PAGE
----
How to Plant and Grow Split Cup Daffodils

Split-cup daffodils are so named because varieties in this division have a central cup that's cut — usually for more than half its length. They are sometimes called butterfly daffodils because the split sections of the cup fold back against the petals, resembling spread butterfly wings. In other respects, split-cup daffodils resemble standard trumpet or large-cup daffodils. They bear one flower per stem and come in the full range of daffodil colors: white, yellow, pink, orange, and bicolor. Some varieties are fragrant, and all are resistant to deer and rabbit damage.

Split Cup Daffodil Overview

Genus Name Narcissus_ hybrids
Common Name Split Cup Daffodil
Plant Type Bulb
Light Part Sun, Sun
Height 6 to 12 inches
Width 4 to 6 inches
Flower Color Orange, Pink, White
Foliage Color Chartreuse/Gold
Season Features Spring Bloom
Special Features Cut Flowers, Fragrance, Good for Containers, Low Maintenance
Zones 3, 4, 5, 6, 7, 8, 9
Propagation Division
Problem Solvers Deer Resistant, Drought Tolerant

Varieties of Split Cup Daffodil

Small Cup Daffodil

White Lady daffodil, Daffodil, narcissus, bulb, flower, perennial flower, jonquil, spring

Small-cup daffodils have all the same qualities of large-cup and trumpet daffodils, with the exception of the size of their cups. To be classified as a small-cup daffodil, the cup must be less than one-third the length of the petals. Most small-cup daffodils bear only one flower per stem. Blooms may be yellow, white, pink, or bicolor, and some are fragrant. Daffodils make good cut flowers. Plants may be full-size or miniature. All varieties in this class are deer- and rabbit-resistant.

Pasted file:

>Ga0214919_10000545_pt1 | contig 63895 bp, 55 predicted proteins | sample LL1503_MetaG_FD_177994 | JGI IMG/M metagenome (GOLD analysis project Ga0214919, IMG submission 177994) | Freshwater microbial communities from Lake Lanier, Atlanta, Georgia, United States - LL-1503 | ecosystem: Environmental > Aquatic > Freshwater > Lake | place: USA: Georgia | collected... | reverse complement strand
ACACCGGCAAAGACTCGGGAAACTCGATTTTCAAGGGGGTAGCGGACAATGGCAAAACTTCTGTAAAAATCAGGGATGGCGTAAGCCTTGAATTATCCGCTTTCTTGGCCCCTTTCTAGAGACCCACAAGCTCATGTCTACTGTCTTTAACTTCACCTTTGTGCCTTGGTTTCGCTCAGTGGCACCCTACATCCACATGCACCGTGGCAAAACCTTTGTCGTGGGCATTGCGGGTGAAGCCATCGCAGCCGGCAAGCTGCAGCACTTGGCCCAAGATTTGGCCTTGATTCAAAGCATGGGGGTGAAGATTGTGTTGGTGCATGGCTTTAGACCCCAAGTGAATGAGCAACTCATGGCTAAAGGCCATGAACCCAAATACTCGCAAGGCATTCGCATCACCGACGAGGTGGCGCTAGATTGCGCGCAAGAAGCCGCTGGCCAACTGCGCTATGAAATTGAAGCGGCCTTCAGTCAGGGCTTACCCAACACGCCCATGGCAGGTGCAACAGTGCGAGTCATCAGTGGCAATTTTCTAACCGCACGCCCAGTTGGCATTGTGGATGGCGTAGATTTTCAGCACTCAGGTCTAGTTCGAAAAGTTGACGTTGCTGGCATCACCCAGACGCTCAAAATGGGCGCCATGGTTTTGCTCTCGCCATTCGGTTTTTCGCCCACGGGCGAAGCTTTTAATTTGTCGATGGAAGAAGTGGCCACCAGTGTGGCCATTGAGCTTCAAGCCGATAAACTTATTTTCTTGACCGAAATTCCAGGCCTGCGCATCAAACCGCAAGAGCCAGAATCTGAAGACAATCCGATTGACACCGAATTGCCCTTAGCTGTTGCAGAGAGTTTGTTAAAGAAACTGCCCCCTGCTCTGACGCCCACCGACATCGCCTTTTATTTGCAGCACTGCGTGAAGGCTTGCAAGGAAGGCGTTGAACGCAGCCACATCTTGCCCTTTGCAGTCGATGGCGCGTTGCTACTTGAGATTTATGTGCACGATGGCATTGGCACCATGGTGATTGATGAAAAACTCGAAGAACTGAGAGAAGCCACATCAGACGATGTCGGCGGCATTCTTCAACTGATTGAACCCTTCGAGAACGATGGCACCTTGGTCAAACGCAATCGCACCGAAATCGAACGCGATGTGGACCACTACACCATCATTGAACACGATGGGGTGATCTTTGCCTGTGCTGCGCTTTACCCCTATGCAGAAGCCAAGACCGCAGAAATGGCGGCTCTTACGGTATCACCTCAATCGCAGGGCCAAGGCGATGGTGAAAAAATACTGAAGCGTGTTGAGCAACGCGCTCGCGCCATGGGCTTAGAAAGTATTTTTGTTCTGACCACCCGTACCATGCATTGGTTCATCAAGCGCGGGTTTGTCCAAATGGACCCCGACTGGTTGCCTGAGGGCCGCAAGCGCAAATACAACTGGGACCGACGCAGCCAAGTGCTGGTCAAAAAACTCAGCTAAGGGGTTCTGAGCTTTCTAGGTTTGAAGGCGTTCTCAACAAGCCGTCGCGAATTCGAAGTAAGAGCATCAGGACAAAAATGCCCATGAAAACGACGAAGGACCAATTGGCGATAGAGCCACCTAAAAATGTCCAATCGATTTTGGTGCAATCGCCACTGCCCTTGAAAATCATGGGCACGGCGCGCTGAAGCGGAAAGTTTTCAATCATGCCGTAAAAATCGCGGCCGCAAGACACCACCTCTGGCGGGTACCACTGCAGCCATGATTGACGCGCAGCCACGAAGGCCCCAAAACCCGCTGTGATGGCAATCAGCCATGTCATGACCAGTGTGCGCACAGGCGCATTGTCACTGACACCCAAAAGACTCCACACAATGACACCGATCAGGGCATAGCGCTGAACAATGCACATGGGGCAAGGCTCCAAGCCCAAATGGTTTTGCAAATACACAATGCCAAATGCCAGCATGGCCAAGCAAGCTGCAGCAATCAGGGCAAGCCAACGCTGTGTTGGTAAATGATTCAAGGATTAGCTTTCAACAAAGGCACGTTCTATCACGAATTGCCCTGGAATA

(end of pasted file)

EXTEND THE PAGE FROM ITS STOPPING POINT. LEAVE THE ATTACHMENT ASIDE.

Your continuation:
Large Cupped Daffodil

Pinza daffodil, Daffodil, narcissus, bulb, flower, perennial flower, jonquil, spring

Large-cup and trumpet daffodils are nearly no-fail spring bulbs. Deer and rabbits avoid them, and they bloom reliably each spring, often increasing in spread and amount of bloom from year to year. The varieties classified as large-cup or trumpet daffodils usually have one flower per stem, and the cup (or corona) is about one-third the length of the petals. In trumpet types, the cup is longer than the petals.While this group has some of the largest daffodil varieties available, it also includes miniatures with large cups relative to petal length.

Double Daffodil

Obdan daffodil, Daffodil, narcissus, bulb, flower, perennial flower, jonquil, spring

Double daffodils are the show-offs of the daffodil world. Not content with a single row of petals, they have multiple rings of petals or tufted cups full of frills. Flower colors may be yellow, white, peach, pink, bicolor, or mixed. Many are so packed with petals that they almost look like miniature peonies.As with single daffodils, the plants are deer and rabbit resistant and easy to grow. Double varieties do have a drawback, however: The flowers are sometimes so heavy that the stems have difficulty holding the blooms upright. You may need to stake individual stems or harvest fallen flowers for bouquets.

Tazetta Daffodil

Geranium daffodil, Daffodil, narcissus, bulb, flower, perennial flower, jonquil, spring

Tazetta daffodils are commonly called paperwhite narcissus. They have multiple blooms per stem, with as few as three or as many as 20. Most are extremely fragrant and may be forced to bloom indoors for a touch of spring in late winter. You can force the bulbs in pots or in pebbles with water.Outdoors, plant paperwhite narcissus in well-drained soil in full sun to part shade. They are deer- and rabbit-resistant.

Poet's Daffodil

Daffodil, Triandrus Types Narcissus hybrids